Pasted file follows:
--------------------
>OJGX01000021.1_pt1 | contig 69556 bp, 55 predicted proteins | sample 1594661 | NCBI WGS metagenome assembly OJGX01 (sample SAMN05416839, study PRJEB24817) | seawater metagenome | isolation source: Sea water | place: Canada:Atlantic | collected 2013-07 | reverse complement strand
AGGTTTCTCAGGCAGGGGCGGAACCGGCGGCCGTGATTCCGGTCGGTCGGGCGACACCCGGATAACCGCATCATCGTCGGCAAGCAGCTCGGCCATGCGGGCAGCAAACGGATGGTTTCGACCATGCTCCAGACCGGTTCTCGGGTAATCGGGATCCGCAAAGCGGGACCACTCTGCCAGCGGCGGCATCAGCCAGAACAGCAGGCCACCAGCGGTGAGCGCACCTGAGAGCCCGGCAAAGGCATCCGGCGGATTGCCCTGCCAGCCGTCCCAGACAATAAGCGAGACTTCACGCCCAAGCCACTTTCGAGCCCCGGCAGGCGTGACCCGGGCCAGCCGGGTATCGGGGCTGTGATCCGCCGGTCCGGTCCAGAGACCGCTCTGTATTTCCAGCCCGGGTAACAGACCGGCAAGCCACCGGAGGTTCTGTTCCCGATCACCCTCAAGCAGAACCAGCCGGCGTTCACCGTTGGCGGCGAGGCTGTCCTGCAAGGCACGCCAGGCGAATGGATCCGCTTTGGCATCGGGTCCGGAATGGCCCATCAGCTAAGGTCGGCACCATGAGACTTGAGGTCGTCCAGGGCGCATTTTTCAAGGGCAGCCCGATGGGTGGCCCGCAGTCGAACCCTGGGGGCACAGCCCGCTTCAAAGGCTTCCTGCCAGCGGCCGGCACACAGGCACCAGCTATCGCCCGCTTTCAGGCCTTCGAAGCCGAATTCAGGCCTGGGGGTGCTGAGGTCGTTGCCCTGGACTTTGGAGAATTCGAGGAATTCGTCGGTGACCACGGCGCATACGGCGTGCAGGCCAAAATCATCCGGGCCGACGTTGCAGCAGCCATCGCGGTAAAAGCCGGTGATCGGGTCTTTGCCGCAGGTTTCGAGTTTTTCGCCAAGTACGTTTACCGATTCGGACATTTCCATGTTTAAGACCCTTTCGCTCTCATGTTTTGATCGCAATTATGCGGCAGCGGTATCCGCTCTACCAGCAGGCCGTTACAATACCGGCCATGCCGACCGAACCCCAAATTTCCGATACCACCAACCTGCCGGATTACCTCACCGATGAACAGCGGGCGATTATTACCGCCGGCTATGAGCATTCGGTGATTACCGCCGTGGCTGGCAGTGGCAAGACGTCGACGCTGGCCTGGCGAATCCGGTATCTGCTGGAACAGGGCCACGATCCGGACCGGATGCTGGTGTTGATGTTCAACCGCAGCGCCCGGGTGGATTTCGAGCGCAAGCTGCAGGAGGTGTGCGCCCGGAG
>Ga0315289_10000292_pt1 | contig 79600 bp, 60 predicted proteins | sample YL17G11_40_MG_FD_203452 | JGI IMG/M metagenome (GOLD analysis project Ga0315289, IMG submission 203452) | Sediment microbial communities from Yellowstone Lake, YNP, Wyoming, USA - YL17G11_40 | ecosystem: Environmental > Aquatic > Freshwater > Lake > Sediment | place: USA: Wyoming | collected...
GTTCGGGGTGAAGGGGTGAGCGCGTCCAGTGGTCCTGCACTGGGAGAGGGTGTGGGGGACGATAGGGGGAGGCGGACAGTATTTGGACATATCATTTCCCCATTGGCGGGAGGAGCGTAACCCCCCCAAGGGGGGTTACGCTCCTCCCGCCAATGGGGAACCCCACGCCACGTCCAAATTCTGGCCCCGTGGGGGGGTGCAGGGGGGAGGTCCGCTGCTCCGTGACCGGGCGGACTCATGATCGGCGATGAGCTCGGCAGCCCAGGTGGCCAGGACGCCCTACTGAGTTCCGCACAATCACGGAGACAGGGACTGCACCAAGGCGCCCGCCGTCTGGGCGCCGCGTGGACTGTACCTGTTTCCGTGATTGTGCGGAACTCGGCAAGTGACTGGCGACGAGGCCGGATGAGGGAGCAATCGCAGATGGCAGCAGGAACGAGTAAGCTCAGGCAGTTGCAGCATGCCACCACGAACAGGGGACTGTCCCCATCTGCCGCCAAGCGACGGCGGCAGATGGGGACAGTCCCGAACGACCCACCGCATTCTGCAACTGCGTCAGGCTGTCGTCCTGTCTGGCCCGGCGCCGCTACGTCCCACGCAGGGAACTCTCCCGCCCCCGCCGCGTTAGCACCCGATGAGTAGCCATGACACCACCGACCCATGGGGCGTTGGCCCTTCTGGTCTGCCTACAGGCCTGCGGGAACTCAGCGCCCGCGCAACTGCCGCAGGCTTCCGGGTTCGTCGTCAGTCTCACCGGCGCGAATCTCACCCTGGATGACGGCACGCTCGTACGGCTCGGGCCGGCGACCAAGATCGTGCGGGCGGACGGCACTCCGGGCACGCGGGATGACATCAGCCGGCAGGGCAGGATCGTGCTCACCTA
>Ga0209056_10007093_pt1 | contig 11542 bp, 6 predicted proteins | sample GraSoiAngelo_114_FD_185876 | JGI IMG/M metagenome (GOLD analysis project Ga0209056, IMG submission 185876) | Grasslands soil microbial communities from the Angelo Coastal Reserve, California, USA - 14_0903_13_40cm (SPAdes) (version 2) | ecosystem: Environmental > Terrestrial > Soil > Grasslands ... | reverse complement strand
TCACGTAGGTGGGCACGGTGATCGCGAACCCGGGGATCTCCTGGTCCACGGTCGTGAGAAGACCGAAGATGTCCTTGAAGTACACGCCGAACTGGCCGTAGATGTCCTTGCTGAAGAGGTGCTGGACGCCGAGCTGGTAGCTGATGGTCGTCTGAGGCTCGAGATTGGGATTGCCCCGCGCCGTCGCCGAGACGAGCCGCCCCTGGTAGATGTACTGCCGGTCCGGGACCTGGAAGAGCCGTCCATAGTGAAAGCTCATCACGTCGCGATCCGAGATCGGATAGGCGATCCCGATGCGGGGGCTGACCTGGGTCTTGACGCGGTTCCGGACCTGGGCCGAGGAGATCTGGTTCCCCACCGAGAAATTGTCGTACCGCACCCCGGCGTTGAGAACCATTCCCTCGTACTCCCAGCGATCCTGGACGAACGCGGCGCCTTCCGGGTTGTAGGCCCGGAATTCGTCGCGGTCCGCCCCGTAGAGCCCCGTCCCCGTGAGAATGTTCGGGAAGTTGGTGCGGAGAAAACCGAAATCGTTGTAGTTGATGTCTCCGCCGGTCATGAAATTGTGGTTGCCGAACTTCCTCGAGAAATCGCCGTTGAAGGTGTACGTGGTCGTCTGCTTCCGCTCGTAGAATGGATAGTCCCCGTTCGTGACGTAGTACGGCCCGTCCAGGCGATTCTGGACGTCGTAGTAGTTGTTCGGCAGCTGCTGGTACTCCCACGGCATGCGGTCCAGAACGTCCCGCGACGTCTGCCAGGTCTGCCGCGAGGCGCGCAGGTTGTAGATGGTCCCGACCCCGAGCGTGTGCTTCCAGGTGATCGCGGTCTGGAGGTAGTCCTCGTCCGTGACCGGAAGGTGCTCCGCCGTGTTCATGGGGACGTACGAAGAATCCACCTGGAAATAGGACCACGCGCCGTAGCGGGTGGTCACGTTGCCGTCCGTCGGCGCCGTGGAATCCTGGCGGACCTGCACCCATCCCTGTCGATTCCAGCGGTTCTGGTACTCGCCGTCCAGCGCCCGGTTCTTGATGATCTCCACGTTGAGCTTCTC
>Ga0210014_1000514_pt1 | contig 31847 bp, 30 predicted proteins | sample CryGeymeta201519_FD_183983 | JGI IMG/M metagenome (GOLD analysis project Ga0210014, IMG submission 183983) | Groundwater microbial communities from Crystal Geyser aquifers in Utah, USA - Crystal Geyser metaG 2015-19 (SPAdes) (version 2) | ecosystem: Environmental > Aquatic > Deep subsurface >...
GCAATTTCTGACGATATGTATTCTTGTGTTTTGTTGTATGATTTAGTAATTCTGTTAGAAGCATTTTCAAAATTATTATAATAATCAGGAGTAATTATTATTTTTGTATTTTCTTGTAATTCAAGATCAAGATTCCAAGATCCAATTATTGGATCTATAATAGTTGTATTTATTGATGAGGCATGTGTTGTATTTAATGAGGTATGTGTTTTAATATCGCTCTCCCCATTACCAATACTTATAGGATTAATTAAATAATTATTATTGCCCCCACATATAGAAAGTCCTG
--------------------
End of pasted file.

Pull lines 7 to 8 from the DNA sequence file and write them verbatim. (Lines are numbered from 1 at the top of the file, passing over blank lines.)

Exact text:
>Ga0210014_1000514_pt1 | contig 31847 bp, 30 predicted proteins | sample CryGeymeta201519_FD_183983 | JGI IMG/M metagenome (GOLD analysis project Ga0210014, IMG submission 183983) | Groundwater microbial communities from Crystal Geyser aquifers in Utah, USA - Crystal Geyser metaG 2015-19 (SPAdes) (version 2) | ecosystem: Environmental > Aquatic > Deep subsurface >...
GCAATTTCTGACGATATGTATTCTTGTGTTTTGTTGTATGATTTAGTAATTCTGTTAGAAGCATTTTCAAAATTATTATAATAATCAGGAGTAATTATTATTTTTGTATTTTCTTGTAATTCAAGATCAAGATTCCAAGATCCAATTATTGGATCTATAATAGTTGTATTTATTGATGAGGCATGTGTTGTATTTAATGAGGTATGTGTTTTAATATCGCTCTCCCCATTACCAATACTTATAGGATTAATTAAATAATTATTATTGCCCCCACATATAGAAAGTCCTG